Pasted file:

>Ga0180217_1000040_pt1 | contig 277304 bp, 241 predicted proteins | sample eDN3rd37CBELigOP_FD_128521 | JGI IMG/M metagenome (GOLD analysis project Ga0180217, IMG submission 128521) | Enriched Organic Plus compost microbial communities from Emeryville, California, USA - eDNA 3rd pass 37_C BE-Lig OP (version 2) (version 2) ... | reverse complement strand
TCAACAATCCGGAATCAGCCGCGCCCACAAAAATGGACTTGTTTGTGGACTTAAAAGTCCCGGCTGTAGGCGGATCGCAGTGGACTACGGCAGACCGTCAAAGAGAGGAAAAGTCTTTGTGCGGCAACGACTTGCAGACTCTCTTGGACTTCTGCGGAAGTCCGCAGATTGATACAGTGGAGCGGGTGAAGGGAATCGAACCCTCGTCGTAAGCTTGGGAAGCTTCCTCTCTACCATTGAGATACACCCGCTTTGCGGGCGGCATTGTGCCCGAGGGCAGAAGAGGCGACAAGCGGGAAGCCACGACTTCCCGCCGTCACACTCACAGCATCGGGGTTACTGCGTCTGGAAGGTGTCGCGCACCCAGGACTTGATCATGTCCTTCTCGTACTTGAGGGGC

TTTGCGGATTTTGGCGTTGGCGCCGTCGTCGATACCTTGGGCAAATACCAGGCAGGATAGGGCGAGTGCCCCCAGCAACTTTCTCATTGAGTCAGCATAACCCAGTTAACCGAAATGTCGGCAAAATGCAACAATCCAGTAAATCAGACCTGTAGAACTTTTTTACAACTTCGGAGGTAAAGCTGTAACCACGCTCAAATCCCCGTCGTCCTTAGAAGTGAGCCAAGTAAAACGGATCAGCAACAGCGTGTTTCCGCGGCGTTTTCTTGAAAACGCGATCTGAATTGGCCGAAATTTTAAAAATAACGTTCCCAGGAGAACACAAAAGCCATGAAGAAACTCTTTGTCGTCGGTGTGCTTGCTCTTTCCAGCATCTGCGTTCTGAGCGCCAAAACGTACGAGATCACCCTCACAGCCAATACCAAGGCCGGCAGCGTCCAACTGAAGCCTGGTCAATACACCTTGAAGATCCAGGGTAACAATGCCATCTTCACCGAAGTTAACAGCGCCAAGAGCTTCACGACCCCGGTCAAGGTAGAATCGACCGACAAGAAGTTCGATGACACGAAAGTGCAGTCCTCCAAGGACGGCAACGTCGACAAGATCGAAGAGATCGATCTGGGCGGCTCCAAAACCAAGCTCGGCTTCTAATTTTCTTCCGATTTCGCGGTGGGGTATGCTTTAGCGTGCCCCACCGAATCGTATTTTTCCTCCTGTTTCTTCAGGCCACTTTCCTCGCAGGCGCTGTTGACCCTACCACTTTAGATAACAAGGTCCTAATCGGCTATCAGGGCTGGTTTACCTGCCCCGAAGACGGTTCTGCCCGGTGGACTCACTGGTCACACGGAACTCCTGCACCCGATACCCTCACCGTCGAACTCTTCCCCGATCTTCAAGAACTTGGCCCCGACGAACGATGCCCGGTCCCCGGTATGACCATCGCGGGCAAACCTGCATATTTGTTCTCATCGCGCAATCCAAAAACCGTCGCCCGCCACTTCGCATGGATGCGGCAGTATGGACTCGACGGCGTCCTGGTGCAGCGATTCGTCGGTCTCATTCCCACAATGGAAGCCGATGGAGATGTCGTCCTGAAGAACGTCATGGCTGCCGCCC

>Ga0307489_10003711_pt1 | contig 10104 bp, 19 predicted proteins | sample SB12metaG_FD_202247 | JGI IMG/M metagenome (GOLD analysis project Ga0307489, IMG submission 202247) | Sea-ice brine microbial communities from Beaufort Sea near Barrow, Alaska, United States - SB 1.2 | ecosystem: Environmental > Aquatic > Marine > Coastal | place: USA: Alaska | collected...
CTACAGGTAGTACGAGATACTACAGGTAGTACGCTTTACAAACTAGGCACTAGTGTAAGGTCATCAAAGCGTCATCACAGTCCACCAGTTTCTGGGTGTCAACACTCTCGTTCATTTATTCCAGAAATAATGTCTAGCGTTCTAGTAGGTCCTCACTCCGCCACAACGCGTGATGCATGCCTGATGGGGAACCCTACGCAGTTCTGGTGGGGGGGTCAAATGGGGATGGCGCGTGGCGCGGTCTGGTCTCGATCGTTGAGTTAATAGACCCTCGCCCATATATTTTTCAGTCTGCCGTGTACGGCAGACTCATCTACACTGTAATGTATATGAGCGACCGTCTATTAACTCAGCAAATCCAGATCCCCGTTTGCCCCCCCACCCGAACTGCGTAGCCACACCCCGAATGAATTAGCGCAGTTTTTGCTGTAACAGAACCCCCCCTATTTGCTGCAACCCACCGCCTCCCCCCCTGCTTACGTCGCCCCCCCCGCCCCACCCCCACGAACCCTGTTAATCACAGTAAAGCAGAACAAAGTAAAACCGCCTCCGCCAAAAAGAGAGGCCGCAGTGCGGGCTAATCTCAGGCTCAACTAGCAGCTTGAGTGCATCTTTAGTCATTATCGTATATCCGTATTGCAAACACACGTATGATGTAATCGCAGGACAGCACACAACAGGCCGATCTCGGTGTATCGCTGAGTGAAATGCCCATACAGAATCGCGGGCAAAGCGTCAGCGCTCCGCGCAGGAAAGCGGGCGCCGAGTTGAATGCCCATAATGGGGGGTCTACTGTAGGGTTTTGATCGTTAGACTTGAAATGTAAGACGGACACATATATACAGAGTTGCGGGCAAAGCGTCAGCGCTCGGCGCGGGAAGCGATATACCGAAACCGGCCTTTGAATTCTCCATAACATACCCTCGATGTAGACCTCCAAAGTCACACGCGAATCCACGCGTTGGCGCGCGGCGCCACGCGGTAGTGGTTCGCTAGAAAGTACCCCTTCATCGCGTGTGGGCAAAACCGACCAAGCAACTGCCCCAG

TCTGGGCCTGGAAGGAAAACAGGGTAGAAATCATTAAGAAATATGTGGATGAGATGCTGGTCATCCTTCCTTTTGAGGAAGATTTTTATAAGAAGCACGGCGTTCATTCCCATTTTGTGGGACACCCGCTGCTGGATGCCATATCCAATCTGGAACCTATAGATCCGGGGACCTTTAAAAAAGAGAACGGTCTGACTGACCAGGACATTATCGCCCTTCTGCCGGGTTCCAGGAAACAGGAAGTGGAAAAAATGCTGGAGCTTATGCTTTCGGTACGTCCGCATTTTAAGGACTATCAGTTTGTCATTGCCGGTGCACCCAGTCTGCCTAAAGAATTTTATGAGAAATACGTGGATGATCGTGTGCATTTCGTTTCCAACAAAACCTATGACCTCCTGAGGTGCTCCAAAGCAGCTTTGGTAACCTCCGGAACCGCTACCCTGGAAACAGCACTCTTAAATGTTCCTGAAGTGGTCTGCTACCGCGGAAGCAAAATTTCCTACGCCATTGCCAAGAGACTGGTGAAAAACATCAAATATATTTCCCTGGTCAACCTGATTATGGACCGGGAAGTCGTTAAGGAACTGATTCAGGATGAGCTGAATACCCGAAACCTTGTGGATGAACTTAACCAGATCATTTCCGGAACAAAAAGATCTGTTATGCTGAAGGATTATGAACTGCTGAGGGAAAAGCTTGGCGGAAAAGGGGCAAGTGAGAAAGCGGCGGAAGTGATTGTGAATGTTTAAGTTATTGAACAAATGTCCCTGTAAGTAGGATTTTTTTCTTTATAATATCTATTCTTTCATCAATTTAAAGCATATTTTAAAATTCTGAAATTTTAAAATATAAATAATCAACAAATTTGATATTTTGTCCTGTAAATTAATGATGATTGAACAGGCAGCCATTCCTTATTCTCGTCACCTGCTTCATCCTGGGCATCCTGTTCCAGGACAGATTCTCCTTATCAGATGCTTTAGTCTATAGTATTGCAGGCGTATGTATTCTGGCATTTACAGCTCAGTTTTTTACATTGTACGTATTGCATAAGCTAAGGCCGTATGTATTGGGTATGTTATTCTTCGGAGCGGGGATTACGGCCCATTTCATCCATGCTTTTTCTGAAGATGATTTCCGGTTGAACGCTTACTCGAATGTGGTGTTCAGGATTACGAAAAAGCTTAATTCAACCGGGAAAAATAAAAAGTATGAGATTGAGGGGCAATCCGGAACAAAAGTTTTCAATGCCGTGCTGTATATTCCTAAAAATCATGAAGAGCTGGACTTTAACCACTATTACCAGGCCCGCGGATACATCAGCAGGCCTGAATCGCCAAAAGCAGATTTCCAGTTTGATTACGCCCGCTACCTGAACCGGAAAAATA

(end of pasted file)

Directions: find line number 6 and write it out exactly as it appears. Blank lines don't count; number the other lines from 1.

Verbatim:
TCTGGGCCTGGAAGGAAAACAGGGTAGAAATCATTAAGAAATATGTGGATGAGATGCTGGTCATCCTTCCTTTTGAGGAAGATTTTTATAAGAAGCACGGCGTTCATTCCCATTTTGTGGGACACCCGCTGCTGGATGCCATATCCAATCTGGAACCTATAGATCCGGGGACCTTTAAAAAAGAGAACGGTCTGACTGACCAGGACATTATCGCCCTTCTGCCGGGTTCCAGGAAACAGGAAGTGGAAAAAATGCTGGAGCTTATGCTTTCGGTACGTCCGCATTTTAAGGACTATCAGTTTGTCATTGCCGGTGCACCCAGTCTGCCTAAAGAATTTTATGAGAAATACGTGGATGATCGTGTGCATTTCGTTTCCAACAAAACCTATGACCTCCTGAGGTGCTCCAAAGCAGCTTTGGTAACCTCCGGAACCGCTACCCTGGAAACAGCACTCTTAAATGTTCCTGAAGTGGTCTGCTACCGCGGAAGCAAAATTTCCTACGCCATTGCCAAGAGACTGGTGAAAAACATCAAATATATTTCCCTGGTCAACCTGATTATGGACCGGGAAGTCGTTAAGGAACTGATTCAGGATGAGCTGAATACCCGAAACCTTGTGGATGAACTTAACCAGATCATTTCCGGAACAAAAAGATCTGTTATGCTGAAGGATTATGAACTGCTGAGGGAAAAGCTTGGCGGAAAAGGGGCAAGTGAGAAAGCGGCGGAAGTGATTGTGAATGTTTAAGTTATTGAACAAATGTCCCTGTAAGTAGGATTTTTTTCTTTATAATATCTATTCTTTCATCAATTTAAAGCATATTTTAAAATTCTGAAATTTTAAAATATAAATAATCAACAAATTTGATATTTTGTCCTGTAAATTAATGATGATTGAACAGGCAGCCATTCCTTATTCTCGTCACCTGCTTCATCCTGGGCATCCTGTTCCAGGACAGATTCTCCTTATCAGATGCTTTAGTCTATAGTATTGCAGGCGTATGTATTCTGGCATTTACAGCTCAGTTTTTTACATTGTACGTATTGCATAAGCTAAGGCCGTATGTATTGGGTATGTTATTCTTCGGAGCGGGGATTACGGCCCATTTCATCCATGCTTTTTCTGAAGATGATTTCCGGTTGAACGCTTACTCGAATGTGGTGTTCAGGATTACGAAAAAGCTTAATTCAACCGGGAAAAATAAAAAGTATGAGATTGAGGGGCAATCCGGAACAAAAGTTTTCAATGCCGTGCTGTATATTCCTAAAAATCATGAAGAGCTGGACTTTAACCACTATTACCAGGCCCGCGGATACATCAGCAGGCCTGAATCGCCAAAAGCAGATTTCCAGTTTGATTACGCCCGCTACCTGAACCGGAAAAATA